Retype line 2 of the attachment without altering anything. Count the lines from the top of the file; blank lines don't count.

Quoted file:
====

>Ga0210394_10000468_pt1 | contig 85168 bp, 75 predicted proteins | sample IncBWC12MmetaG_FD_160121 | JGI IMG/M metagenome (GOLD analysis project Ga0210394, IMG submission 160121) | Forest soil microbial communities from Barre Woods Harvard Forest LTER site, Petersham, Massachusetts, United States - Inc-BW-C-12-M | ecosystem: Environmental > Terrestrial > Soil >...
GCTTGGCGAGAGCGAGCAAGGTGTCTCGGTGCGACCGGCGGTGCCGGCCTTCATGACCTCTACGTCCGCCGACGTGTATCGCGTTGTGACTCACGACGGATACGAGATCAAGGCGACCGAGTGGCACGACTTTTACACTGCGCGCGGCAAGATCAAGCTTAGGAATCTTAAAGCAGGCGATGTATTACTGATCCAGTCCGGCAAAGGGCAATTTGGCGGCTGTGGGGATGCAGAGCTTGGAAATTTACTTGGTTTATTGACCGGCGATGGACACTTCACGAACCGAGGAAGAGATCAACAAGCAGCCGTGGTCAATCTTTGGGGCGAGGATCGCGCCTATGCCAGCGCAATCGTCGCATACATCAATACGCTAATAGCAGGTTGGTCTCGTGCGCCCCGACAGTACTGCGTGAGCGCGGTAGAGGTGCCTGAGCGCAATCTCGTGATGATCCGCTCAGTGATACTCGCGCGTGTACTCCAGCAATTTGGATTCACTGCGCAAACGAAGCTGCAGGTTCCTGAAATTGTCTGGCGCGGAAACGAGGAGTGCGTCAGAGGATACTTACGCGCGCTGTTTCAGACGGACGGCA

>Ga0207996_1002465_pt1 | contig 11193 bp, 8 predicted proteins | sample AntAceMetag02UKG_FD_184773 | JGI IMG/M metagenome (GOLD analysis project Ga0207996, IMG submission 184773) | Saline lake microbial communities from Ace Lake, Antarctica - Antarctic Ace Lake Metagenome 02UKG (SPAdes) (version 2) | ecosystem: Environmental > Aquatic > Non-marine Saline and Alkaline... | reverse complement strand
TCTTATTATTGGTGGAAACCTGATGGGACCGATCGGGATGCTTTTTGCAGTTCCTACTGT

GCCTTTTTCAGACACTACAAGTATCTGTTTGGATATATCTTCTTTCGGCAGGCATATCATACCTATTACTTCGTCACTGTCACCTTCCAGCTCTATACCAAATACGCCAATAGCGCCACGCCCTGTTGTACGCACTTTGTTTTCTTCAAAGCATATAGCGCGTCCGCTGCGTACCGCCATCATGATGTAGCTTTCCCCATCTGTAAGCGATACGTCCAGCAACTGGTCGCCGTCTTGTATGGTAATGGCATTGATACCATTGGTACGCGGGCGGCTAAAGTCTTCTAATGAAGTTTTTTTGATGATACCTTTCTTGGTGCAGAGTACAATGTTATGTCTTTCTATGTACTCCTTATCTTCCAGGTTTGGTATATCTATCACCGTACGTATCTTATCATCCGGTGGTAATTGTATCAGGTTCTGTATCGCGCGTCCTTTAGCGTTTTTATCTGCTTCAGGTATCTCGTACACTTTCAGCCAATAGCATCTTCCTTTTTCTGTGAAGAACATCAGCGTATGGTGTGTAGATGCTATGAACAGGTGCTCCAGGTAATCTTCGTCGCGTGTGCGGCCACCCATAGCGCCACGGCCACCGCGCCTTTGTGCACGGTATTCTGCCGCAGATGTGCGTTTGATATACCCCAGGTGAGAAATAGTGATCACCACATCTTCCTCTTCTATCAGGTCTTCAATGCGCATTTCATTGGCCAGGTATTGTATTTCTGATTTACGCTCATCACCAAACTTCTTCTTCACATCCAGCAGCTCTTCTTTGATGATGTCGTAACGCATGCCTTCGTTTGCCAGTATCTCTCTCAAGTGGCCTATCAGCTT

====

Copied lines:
GCTTGGCGAGAGCGAGCAAGGTGTCTCGGTGCGACCGGCGGTGCCGGCCTTCATGACCTCTACGTCCGCCGACGTGTATCGCGTTGTGACTCACGACGGATACGAGATCAAGGCGACCGAGTGGCACGACTTTTACACTGCGCGCGGCAAGATCAAGCTTAGGAATCTTAAAGCAGGCGATGTATTACTGATCCAGTCCGGCAAAGGGCAATTTGGCGGCTGTGGGGATGCAGAGCTTGGAAATTTACTTGGTTTATTGACCGGCGATGGACACTTCACGAACCGAGGAAGAGATCAACAAGCAGCCGTGGTCAATCTTTGGGGCGAGGATCGCGCCTATGCCAGCGCAATCGTCGCATACATCAATACGCTAATAGCAGGTTGGTCTCGTGCGCCCCGACAGTACTGCGTGAGCGCGGTAGAGGTGCCTGAGCGCAATCTCGTGATGATCCGCTCAGTGATACTCGCGCGTGTACTCCAGCAATTTGGATTCACTGCGCAAACGAAGCTGCAGGTTCCTGAAATTGTCTGGCGCGGAAACGAGGAGTGCGTCAGAGGATACTTACGCGCGCTGTTTCAGACGGACGGCA